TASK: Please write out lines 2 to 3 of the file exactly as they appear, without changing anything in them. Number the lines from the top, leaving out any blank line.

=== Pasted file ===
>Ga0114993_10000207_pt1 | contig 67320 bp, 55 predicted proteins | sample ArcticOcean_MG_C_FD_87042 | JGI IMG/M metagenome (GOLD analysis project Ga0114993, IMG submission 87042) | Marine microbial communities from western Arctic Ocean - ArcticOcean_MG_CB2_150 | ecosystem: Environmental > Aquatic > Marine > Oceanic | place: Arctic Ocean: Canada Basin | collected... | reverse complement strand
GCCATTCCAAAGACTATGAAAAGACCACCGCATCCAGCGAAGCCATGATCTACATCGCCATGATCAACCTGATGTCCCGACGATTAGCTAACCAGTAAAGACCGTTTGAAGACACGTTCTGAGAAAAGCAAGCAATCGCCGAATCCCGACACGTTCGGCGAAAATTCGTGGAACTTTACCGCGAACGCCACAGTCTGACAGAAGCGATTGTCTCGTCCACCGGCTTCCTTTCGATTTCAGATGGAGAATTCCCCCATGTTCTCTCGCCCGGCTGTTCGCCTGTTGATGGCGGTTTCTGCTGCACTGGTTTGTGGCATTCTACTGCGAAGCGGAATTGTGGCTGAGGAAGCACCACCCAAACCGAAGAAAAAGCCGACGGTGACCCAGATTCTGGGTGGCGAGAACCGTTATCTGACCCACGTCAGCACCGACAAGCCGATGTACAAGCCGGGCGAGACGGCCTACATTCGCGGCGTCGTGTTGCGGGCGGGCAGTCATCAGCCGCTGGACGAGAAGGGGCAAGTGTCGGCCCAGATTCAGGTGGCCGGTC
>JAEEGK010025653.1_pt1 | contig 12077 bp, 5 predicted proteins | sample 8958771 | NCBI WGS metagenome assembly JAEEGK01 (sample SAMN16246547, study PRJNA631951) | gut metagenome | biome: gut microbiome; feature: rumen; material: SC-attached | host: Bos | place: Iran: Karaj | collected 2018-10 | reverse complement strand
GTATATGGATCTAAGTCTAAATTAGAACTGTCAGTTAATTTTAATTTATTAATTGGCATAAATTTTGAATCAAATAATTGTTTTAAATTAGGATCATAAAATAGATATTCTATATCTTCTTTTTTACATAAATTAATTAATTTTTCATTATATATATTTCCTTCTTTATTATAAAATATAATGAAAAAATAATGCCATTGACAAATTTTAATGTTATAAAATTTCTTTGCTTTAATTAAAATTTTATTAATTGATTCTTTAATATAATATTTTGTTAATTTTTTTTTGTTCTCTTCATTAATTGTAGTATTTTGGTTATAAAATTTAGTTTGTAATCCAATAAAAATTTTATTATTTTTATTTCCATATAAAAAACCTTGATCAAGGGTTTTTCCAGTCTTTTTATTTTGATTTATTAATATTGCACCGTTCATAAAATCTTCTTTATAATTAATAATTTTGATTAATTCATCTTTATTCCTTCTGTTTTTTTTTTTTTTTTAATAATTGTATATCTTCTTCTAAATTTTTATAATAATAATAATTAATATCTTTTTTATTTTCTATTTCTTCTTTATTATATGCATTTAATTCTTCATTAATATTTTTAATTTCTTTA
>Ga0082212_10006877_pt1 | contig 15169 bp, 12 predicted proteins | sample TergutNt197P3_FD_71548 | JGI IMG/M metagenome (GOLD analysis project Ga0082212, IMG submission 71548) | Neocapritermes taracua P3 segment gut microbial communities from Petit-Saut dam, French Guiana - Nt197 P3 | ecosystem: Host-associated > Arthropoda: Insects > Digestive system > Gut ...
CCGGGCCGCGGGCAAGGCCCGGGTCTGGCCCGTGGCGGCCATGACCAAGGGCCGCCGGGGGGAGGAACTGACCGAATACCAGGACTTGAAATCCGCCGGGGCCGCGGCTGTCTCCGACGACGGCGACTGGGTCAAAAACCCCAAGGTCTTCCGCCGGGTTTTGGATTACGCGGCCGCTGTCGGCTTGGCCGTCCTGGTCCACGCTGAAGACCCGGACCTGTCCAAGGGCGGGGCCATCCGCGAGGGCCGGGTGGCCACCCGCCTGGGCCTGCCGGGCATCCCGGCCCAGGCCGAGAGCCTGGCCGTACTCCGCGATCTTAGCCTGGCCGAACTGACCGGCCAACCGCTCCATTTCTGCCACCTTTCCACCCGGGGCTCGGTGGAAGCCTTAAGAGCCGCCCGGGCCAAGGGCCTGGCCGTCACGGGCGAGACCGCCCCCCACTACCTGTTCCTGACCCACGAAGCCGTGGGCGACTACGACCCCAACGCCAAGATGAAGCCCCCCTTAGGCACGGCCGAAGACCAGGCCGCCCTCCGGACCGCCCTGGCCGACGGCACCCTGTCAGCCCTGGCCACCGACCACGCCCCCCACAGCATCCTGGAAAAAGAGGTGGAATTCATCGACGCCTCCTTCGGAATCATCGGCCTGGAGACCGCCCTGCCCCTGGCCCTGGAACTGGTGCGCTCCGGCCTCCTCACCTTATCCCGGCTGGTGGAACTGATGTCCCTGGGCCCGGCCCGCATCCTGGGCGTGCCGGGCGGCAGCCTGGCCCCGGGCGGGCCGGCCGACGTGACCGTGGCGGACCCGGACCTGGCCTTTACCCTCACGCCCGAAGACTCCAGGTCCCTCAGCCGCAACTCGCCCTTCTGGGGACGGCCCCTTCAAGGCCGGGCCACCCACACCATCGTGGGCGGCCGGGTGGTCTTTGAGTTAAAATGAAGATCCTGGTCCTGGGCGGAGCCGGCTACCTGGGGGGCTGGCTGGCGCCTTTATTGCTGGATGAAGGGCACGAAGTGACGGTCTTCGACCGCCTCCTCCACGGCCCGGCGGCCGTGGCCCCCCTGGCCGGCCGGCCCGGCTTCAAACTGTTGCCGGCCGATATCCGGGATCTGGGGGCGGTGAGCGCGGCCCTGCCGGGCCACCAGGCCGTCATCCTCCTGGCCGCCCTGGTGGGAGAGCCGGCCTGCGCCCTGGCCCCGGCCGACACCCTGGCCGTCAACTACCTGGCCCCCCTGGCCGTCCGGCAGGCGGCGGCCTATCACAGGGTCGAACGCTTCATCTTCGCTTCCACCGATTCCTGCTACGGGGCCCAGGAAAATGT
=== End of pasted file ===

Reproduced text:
GCCATTCCAAAGACTATGAAAAGACCACCGCATCCAGCGAAGCCATGATCTACATCGCCATGATCAACCTGATGTCCCGACGATTAGCTAACCAGTAAAGACCGTTTGAAGACACGTTCTGAGAAAAGCAAGCAATCGCCGAATCCCGACACGTTCGGCGAAAATTCGTGGAACTTTACCGCGAACGCCACAGTCTGACAGAAGCGATTGTCTCGTCCACCGGCTTCCTTTCGATTTCAGATGGAGAATTCCCCCATGTTCTCTCGCCCGGCTGTTCGCCTGTTGATGGCGGTTTCTGCTGCACTGGTTTGTGGCATTCTACTGCGAAGCGGAATTGTGGCTGAGGAAGCACCACCCAAACCGAAGAAAAAGCCGACGGTGACCCAGATTCTGGGTGGCGAGAACCGTTATCTGACCCACGTCAGCACCGACAAGCCGATGTACAAGCCGGGCGAGACGGCCTACATTCGCGGCGTCGTGTTGCGGGCGGGCAGTCATCAGCCGCTGGACGAGAAGGGGCAAGTGTCGGCCCAGATTCAGGTGGCCGGTC
>JAEEGK010025653.1_pt1 | contig 12077 bp, 5 predicted proteins | sample 8958771 | NCBI WGS metagenome assembly JAEEGK01 (sample SAMN16246547, study PRJNA631951) | gut metagenome | biome: gut microbiome; feature: rumen; material: SC-attached | host: Bos | place: Iran: Karaj | collected 2018-10 | reverse complement strand